FORT KENT, Maine — Ryan Anderson made it two in a row when he crossed the finish line at the Can-Am Crown International 250 at 3:58 a.m. Monday in first place and successfully defended his 2012 win.
A light mix of rain and snow was falling as the Ray, Minn., musher pulled into the Lonesome Pine Ski tow with his nine-dog team close to 40 hours after leaving the Main Street start line Saturday morning.
“It was wet and warm and slow,” Anderson said Monday morning at the finish. “Most of the run was slow and tough [but] the trail was pretty decent.”
Anderson posted a 27:14:09 race time, despite the warm and wet conditions, almost four hours faster than his winning time from last year.
Thirteen teams took off for the start of the Can-Am Crown 250, with the last of seven finishers crossing the line at 11:08 a.m. Monday. The other six mushers dropped out, the last one shortly before 4 p.m. Monday.
The seven finishing teams will share in the race’s $29,000 overall purse which traditionally pays down to 12th place.
Anderson collected $4,500 for taking first place in addition to his shares of the prize money awarded to the first, second and third winner of each of the four race stages and a share of the $4,000 “finishing touch” prize which is divided equally among all racers completing the 250-mile course.
Coming in second with a time of 27:55:20 was Denis Trembley of St-Michel des Saints, Quebec. In third was Laura Daugereau of Port Gamble, Wash., at 28:32:24.
Rounding out the top five were Andre Longchamp of Pont-Rouge, Quebec, 29:26:21; and Mario Racine of Ste-Cecile-De-Milton, Quebec, in 29:33:10.
“This is never an easy race,” Anderson said. “The difficulties always seem to be weather-related.”
In 2011, Anderson was among the 17 mushers who dropped out of the race after a heavy, cold rain soaked mushers for close to 24 hours followed by 16 inches of snow.
“The weather was certainly a factor again this year,” George Theriault, race marshal, said Monday morning. “It was much warmer than normal [and] the teams did not have the cold [temperatures] when they could select to run.”
Running in colder temperatures improves the dogs’ performance.
Temperatures hovered in the mid- to high 30s throughout the weekend.
Mushers also ran the Can-Am Crown 60- and 30-mile races on Saturday.
Married team Manon Moore and Sylvain Robillard of St-Gabriel de Brandon, Quebec, took first and second places, respectively, in the Can-Am 60, posting times of 6:52:00 and 6:53:23. Coming in third was Eric Chagnon of Parent, Quebec, in 7:18:53.
The Canadian domination of the Can-Am Crown 30-mile race ended Saturday when Rico Portalatin of Westhampton, Mass., became the first American to win that race with a time of 3:00:15. Behind him in second place was Amy Dionne of St. David, coming in at 3:07:56. In third was Peter Franke of Brookfield, Mass., in 3:22:46.
At the finish line of the Can-Am 250, race veterinarians were pleased by what they saw with the front-running teams.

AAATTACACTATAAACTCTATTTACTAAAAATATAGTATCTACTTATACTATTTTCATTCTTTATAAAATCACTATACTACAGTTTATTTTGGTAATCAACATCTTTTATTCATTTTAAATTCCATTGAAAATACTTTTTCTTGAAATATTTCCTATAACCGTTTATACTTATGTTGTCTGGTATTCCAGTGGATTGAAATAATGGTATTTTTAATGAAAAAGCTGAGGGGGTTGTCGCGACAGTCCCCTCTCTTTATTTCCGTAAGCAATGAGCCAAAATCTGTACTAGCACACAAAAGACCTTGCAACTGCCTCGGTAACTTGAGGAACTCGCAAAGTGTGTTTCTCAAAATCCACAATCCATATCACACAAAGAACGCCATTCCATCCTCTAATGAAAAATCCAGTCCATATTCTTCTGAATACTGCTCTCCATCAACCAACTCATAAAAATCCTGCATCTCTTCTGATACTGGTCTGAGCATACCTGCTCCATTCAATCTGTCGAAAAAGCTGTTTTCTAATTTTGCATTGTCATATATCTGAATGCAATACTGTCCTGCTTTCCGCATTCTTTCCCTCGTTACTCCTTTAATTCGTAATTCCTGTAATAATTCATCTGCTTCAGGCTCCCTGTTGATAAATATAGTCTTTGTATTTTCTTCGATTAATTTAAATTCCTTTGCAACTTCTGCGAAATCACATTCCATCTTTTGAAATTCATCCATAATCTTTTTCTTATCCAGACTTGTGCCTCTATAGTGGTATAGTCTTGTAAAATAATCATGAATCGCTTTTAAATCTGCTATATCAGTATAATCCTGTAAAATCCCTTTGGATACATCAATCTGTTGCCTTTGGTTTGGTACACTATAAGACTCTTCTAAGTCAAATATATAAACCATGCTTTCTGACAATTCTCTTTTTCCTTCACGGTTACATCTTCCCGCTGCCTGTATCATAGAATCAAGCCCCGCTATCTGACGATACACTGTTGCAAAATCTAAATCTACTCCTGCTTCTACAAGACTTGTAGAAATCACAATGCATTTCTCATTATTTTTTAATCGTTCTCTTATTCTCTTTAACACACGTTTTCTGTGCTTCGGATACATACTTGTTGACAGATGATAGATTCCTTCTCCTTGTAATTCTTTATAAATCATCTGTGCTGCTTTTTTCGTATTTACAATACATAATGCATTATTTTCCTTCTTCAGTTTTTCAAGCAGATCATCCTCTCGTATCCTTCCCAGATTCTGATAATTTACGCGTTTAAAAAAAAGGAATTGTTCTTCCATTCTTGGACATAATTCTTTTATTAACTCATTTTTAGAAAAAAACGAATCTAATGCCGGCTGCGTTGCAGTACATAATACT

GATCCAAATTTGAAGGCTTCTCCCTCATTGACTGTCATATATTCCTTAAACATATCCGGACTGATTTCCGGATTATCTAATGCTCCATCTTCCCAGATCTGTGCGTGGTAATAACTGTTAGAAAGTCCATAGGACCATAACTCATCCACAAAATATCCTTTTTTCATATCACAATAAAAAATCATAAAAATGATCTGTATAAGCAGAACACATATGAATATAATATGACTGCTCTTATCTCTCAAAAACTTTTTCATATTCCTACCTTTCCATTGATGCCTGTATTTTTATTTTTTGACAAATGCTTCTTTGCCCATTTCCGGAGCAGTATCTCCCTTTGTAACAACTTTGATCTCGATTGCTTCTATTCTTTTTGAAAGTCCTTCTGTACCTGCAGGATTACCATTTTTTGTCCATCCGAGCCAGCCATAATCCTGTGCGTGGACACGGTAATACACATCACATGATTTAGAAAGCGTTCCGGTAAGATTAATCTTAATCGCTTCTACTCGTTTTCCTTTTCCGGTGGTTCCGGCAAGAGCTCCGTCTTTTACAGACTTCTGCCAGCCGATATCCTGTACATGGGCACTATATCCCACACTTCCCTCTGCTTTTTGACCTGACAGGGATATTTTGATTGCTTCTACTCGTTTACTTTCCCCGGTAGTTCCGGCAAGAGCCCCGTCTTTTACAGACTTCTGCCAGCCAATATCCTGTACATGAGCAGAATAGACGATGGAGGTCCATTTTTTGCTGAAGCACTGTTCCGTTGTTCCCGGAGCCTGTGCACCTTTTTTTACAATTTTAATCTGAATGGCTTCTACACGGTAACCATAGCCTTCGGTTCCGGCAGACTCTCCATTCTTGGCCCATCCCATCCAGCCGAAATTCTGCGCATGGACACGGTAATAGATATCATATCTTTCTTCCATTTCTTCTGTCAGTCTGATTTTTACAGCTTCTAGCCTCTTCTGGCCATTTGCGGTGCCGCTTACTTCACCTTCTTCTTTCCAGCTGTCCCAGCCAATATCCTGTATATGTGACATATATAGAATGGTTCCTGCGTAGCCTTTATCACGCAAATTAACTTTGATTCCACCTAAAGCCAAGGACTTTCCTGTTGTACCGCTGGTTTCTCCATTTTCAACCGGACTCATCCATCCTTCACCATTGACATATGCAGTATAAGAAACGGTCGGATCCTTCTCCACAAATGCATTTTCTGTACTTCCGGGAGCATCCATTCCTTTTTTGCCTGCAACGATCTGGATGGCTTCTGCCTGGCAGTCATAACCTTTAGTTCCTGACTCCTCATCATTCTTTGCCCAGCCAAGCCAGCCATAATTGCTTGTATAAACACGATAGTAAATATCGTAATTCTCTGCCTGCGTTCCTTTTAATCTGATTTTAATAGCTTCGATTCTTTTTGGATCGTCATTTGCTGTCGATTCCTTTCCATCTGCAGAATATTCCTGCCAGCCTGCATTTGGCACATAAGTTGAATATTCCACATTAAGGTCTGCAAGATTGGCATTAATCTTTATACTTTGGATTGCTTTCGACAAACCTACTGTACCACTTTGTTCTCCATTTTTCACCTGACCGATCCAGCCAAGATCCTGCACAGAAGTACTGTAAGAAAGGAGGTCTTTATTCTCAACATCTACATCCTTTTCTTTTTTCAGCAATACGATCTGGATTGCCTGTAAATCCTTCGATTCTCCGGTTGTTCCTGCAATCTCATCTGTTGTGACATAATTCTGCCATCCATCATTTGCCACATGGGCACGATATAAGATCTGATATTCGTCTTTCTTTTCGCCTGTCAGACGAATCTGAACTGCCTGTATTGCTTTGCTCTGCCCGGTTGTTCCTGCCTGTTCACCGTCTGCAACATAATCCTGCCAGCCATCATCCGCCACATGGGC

“All of his dogs look great and have no problems at all,” Laura McConnell, one of the Can-Am’s race veterinarians, said after examining Anderson’s dogs at the finish line.
“That means he did a good job of managing [dog care] on the trail with rest, snacks and deciding which dogs to drop along the way.”
Anderson finished the race with nine members of the original 12 he had at the start, and McConnell said those nine dogs were well hydrated and alert at the finish.
Fresh from his 14th-place finish at this year’s grueling 1,100-mile Yukon Quest, Trembley was the only Can-Am 250 musher to finish with all 12 dogs.
“His dogs looked awesome at the end,” McConnelll said.
“These are the same dogs I had in the Yukon Quest team,” Trembley said. “They had just raced over 1,100 miles and were well trained coming into this race.”
Trembley had just enough time to get home from the Quest, which wrapped up Feb. 15, before hitting the road to Fort Kent on Friday.
“I like coming to Fort Kent,” he said. “The weather this year made the Can-Am tougher than the Yukon Quest.”
Also completing the 250-mile race on Monday were Martin Massicotte of St.-Tite, Quebec, who came in at 7:41 a.m. with a time of 30 hours, 57 minutes and 31 seconds, and Bob Shanahan of Mechanicsburg, Ohio, who finished at 11:08 a.m. with a time of 34:24:01.
The last musher on the course Monday was Remy Leduc, who pulled out of the race shortly before 4 p.m. somewhere between the race’s third checkpoint at Maibec Logging Camp, almost 100 miles from the finish line, and the Allagash checkpoint, which is about 42 miles from the finish.
Coming into the race, Anderson said he knew he was facing some stiff competition, including multiple Can-Am 250 winner Massicotte.
“I caught up to Martin [Massicotte] the first day and his team looked really nice,” Anderson said. “I figured Denis [Trembley] would be tough because he was just off the Yukon Quest and I knew Laura [Daugereau] had a good team.”
Rather than forming any pre-race strategy, Anderson said he opted to just let the race unfold around him.
“I ran my dogs really conservatively,” he said. “I knew in this race to let happen whatever was going to happen.”
In a previous version of this story, race finish times were incorrect, as race officials hadn’t calculated in times from the final leg of the race.